800 Tchoupitoulas St.,
(504) 528-9393, emerilsrestaurants.com/emerils-new-orleans/
Guests will love a taste of culinary history with dinner at Emeril’s. The menu features Emeril Lagasse’s most famous dishes such as BBQ shrimp, Andouille crusted redfish and banana cream pie. You can be served in private dining rooms large and small at Lagasse’s Warehouse District flagship.
209 Bourbon St., (504) 525-2021, galatoires.com
It’s one of the most historic fine dining institutions in the country, so choosing Galatoire’s will ensure your rehearsal dinner instantly becomes a classic. The second and third floors of the Bourbon Street landmark offer a variety of dining options catered by the restaurant’s resident Executive Chef – and recent “Top Chef” contestant – Michael Sichel.
914 N. Peters St., (504) 595-3400, galvezrestaurant.com
With its wrap-around balcony spanning the Mississippi River on one side and the lower French Quarter on the other, the Atrium Dining Room at Galvez Restaurant is considered by some as the most romantic in the city. With its Cathedral ceilings, high vaulted windows, the location is a stunning setting to enjoy the French, Spanish, Creole cuisine and celebrated tapas.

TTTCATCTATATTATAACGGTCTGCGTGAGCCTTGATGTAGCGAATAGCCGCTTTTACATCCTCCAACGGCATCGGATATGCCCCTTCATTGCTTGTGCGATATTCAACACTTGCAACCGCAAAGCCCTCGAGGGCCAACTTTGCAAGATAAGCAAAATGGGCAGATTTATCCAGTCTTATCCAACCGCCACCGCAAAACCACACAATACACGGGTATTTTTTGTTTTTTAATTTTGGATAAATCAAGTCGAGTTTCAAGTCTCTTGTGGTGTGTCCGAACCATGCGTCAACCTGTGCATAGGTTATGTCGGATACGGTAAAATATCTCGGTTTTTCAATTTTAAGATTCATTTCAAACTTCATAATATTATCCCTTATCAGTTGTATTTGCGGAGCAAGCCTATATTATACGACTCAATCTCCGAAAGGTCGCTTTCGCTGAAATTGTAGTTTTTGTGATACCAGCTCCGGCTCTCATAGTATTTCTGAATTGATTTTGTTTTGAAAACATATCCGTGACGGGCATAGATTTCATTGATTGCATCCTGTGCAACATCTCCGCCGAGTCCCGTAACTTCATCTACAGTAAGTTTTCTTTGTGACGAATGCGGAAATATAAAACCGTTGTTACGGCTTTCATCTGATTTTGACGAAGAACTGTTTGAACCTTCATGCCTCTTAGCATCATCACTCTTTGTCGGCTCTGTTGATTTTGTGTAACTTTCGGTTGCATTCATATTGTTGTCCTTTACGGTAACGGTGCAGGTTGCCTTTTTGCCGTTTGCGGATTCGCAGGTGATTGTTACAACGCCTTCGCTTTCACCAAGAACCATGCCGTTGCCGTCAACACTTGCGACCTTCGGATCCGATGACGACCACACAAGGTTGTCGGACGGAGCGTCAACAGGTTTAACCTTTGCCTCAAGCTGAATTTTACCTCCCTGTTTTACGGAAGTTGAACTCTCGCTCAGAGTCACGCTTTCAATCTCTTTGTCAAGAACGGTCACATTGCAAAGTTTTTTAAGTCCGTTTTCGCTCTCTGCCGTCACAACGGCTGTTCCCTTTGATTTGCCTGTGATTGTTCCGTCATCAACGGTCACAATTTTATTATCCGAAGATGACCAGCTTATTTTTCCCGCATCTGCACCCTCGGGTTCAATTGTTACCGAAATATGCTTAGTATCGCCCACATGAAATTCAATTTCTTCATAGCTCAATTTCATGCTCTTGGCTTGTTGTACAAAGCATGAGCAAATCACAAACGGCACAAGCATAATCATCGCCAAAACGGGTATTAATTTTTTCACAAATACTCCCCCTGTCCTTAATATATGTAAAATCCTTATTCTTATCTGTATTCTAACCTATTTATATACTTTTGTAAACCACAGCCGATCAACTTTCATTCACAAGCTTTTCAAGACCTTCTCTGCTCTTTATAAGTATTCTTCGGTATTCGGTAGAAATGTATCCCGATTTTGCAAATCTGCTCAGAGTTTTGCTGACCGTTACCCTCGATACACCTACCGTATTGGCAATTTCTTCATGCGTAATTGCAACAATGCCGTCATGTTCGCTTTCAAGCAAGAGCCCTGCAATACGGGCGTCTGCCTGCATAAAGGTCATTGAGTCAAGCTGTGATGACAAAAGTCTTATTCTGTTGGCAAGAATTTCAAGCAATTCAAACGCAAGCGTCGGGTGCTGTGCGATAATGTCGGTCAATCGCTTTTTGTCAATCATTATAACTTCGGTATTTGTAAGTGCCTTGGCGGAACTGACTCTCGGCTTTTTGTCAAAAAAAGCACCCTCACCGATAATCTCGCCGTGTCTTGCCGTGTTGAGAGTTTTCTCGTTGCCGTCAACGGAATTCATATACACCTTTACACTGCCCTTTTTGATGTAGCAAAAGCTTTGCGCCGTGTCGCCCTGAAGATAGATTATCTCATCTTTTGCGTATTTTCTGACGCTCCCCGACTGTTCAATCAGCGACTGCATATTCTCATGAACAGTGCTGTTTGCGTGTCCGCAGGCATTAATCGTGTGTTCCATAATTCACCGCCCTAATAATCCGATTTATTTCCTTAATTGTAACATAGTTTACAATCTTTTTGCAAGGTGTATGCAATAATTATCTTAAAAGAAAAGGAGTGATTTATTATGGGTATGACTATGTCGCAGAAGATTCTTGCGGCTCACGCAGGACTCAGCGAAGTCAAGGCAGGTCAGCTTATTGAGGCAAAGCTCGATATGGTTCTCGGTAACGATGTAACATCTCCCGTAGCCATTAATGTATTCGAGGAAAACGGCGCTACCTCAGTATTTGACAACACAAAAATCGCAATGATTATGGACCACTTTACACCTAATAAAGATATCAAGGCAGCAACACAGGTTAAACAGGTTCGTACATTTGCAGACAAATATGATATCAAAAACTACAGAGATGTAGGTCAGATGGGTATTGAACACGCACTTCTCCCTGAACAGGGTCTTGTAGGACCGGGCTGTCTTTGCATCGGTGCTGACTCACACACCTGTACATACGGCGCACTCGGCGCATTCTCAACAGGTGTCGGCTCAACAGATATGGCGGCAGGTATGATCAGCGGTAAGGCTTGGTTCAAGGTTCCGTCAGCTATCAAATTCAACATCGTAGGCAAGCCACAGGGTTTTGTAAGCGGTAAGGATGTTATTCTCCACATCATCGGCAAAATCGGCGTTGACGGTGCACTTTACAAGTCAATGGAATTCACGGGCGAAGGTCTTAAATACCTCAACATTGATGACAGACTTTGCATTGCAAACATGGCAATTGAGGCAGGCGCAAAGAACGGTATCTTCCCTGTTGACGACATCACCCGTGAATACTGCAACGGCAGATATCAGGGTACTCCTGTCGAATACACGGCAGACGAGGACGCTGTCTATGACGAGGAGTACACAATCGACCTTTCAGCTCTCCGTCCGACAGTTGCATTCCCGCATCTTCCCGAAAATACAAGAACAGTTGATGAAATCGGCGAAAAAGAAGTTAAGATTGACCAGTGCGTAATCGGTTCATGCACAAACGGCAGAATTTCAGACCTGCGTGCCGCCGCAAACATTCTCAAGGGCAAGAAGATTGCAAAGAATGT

2891 Hwy. 190, Mandeville,
(985) 626-5566, ntinis.com
For rehearsal dinners on the North Shore, the elegant Lagniappe Room at N’tinis is a natural choice. The restaurant has built a strong reputation for tasty steaks, delicious martinis and party fun. You can choose between a seated dinner, buffet or carving stations, or have a menu built around your requests.
519 Fulton St., (504) 593-8118, harrahsneworleans.com
Owned by football legend and New Orleans resident Archie Manning, the super-sized sports bar located on Fulton Street is a way for football fans to incorporate their love of the sport into their wedding. The restaurant’s “Eat, Drink and Cheer” menu is full of Southern and Cajun comfort foods, perfect for your personal pep rally as well as Game Day.
616 St. Peter St., (504) 934-3463, tableaufrenchquarter.com
Dickie Brennan’s newest restaurant, Tableau, offers a new way to celebrate in the heart of the French Quarter. Situated at Jackson Square with beautiful views, there are four different private rooms offering classic French Cajun cuisine.
823 Decatur St., (504) 525-8676, tujaguesrestaurant.com
You can’t get more Creole than Tujague’s. Located in the heart of the French Quarter with balcony access, the restaurant has been hosting rehearsal dinners since 1856. With a recent renovation and addition of a new chef, it is more inviting than ever.